Comprehensive Cat Dental Care, Including Cat Dental Exams and Teeth Cleaning
Dental care is a little recognized, yet necessary part of caring for your cat. By the age of three, 70 percent of all cats show signs of dental disease, which can lead to the more serious problems of heart, lung, and kidney disease.
Cat Periodontal Disease Can Be Prevented and Treated
No other procedure performed on small animals does more to help patients than periodic teeth cleaning and aftercare. As plaque and tartar form on teeth and under gums, bacteria collect and multiply.
This creates a state of poor dental hygiene that causes foul mouth odor and is cause for concern. Eventually gum disease will develop.
More serious health problems, such as heart and kidney disease, may follow. Proper nutrition is central to sound oral health. Along with good nutrition, an annual dental prophylaxis (ultrasonic cleaning, polishing, and fluoride treatment) included in your pet’s regular health care program will help maintain good oral hygiene and prevent complications.
For the comfort of your pet, this procedure requires anaesthesia and, for your pet’s safety, a pre-anaesthetic blood test is advised. One month of the year is Dental Health Month, where we are offering complimentary dental exams.
Pre-dental – Actions to take Before Teeth Cleaning
Our veterinarians will normally discuss your cat’s dental health as required or as requested. It is always a good idea to perform pre-anaesthetic blood testing (highly recommended for geriatric patients) before a dental cleaning in order to assess the vital organs of the body with regards to the anaesthetic risk.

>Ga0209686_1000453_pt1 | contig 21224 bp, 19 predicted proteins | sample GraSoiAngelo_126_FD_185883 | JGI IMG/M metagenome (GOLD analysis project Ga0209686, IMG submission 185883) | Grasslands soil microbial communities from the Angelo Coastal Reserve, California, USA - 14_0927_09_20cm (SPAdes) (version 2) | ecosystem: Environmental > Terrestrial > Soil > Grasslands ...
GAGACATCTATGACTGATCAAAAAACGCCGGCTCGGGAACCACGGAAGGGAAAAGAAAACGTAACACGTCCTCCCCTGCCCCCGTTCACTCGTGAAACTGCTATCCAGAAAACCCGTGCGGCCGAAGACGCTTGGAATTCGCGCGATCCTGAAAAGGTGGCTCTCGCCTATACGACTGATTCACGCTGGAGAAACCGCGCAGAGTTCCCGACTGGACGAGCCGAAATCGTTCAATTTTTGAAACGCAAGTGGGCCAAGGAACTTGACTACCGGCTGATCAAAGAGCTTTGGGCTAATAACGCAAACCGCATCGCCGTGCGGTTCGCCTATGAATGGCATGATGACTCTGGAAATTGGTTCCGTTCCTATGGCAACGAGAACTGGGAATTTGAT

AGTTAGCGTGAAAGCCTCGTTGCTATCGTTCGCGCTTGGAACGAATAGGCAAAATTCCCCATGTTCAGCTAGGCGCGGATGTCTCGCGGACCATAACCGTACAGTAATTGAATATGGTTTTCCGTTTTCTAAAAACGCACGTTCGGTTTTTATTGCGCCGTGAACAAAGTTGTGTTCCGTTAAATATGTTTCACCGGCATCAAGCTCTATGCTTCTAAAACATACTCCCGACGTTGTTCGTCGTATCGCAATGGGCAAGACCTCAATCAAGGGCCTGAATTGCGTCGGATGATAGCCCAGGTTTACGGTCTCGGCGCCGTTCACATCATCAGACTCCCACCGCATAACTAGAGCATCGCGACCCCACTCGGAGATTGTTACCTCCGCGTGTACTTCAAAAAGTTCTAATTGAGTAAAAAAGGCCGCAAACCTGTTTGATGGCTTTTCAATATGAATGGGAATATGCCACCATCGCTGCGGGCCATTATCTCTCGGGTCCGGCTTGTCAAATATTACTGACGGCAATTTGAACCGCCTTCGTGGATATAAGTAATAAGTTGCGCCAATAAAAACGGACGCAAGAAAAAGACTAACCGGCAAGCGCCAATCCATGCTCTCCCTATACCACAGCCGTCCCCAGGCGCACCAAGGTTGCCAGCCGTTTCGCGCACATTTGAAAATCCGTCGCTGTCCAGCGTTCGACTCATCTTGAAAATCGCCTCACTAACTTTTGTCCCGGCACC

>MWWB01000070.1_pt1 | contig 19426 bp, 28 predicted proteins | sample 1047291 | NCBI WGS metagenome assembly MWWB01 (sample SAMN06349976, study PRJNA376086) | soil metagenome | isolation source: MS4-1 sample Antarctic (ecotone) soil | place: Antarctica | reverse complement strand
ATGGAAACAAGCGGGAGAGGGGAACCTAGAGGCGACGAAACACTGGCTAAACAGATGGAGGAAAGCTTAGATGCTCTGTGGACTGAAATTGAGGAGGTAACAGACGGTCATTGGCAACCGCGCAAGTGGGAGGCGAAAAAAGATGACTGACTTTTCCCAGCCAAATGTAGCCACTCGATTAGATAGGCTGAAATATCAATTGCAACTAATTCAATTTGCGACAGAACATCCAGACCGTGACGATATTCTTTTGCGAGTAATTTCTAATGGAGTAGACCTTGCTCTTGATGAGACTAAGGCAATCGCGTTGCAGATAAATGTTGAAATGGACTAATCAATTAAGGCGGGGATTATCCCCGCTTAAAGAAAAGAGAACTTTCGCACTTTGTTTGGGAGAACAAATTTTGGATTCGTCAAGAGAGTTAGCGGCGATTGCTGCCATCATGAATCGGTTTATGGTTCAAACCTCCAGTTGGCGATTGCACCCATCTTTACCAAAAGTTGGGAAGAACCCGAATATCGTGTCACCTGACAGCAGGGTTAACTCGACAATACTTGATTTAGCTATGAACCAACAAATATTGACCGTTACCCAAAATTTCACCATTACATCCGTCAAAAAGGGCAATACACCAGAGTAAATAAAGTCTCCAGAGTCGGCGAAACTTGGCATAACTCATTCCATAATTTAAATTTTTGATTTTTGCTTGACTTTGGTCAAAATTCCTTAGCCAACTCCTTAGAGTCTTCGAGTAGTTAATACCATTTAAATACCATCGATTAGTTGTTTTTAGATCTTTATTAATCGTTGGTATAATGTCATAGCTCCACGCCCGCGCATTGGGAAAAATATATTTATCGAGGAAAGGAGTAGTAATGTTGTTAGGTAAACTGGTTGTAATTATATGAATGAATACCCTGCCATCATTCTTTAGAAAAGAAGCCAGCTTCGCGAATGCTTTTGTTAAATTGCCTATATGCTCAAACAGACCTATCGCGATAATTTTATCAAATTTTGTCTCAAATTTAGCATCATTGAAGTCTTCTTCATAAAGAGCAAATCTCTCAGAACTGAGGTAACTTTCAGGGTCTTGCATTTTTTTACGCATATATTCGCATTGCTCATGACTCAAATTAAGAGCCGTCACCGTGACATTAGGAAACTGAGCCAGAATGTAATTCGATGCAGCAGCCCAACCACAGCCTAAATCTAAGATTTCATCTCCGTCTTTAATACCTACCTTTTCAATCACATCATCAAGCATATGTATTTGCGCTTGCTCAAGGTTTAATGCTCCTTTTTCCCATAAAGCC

We will then schedule an appointment for your cat’s dental cleaning. You will also be informed regarding keeping your cat off-food before the procedure.
Typically, dental procedures are treated as “day procedures” and your loved one is at home by evening, the same day.
We provide complete dental scaling, polishing, and fluoride treatment.
Sometimes dental extractions may be required to prevent further complications of dental disease. Extractions are required more commonly in older patients, but it is also related to the general oral health regardless of the age.
Commonly an extraction will be accompanied by short-term pain management for the comfort of your cat and to avoid it going off-food.
Post-dental Care Tips and Instructions
Our staff will give you all the required post dental care instructions as well as let you know about the diet recommended by your veterinarian.
It is always advised to feed your pet some soft food for the first 1-2 days after a dental cleaning, and then continue a dental tartar control diet.
A short course with a safe antibiotic will typically be needed after most dental procedures and the medication will be dispensed at the time of “patient discharge” from the hospital.
You are always welcome to contact us with questions at any time.